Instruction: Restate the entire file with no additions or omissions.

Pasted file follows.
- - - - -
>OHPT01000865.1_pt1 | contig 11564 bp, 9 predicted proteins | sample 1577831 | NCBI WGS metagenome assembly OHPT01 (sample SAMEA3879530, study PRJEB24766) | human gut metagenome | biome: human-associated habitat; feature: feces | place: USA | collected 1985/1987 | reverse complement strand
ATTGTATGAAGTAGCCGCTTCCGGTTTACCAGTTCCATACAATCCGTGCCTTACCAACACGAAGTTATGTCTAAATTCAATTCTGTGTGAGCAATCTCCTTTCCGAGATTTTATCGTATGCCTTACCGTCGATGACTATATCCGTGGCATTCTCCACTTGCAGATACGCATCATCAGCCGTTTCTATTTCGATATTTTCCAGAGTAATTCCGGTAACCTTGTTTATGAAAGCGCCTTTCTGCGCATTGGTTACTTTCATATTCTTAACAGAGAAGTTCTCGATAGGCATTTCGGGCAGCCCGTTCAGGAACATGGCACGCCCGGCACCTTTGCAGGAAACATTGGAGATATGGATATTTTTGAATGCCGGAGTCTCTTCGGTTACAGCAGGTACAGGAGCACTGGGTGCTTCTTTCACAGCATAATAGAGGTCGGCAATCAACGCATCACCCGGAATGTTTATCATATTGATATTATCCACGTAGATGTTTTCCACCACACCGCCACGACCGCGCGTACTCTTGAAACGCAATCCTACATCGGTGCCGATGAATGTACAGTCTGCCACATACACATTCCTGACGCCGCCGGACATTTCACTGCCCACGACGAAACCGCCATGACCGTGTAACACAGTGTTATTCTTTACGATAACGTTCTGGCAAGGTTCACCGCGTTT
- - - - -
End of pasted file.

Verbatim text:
>OHPT01000865.1_pt1 | contig 11564 bp, 9 predicted proteins | sample 1577831 | NCBI WGS metagenome assembly OHPT01 (sample SAMEA3879530, study PRJEB24766) | human gut metagenome | biome: human-associated habitat; feature: feces | place: USA | collected 1985/1987 | reverse complement strand
ATTGTATGAAGTAGCCGCTTCCGGTTTACCAGTTCCATACAATCCGTGCCTTACCAACACGAAGTTATGTCTAAATTCAATTCTGTGTGAGCAATCTCCTTTCCGAGATTTTATCGTATGCCTTACCGTCGATGACTATATCCGTGGCATTCTCCACTTGCAGATACGCATCATCAGCCGTTTCTATTTCGATATTTTCCAGAGTAATTCCGGTAACCTTGTTTATGAAAGCGCCTTTCTGCGCATTGGTTACTTTCATATTCTTAACAGAGAAGTTCTCGATAGGCATTTCGGGCAGCCCGTTCAGGAACATGGCACGCCCGGCACCTTTGCAGGAAACATTGGAGATATGGATATTTTTGAATGCCGGAGTCTCTTCGGTTACAGCAGGTACAGGAGCACTGGGTGCTTCTTTCACAGCATAATAGAGGTCGGCAATCAACGCATCACCCGGAATGTTTATCATATTGATATTATCCACGTAGATGTTTTCCACCACACCGCCACGACCGCGCGTACTCTTGAAACGCAATCCTACATCGGTGCCGATGAATGTACAGTCTGCCACATACACATTCCTGACGCCGCCGGACATTTCACTGCCCACGACGAAACCGCCATGACCGTGTAACACAGTGTTATTCTTTACGATAACGTTCTGGCAAGGTTCACCGCGTTT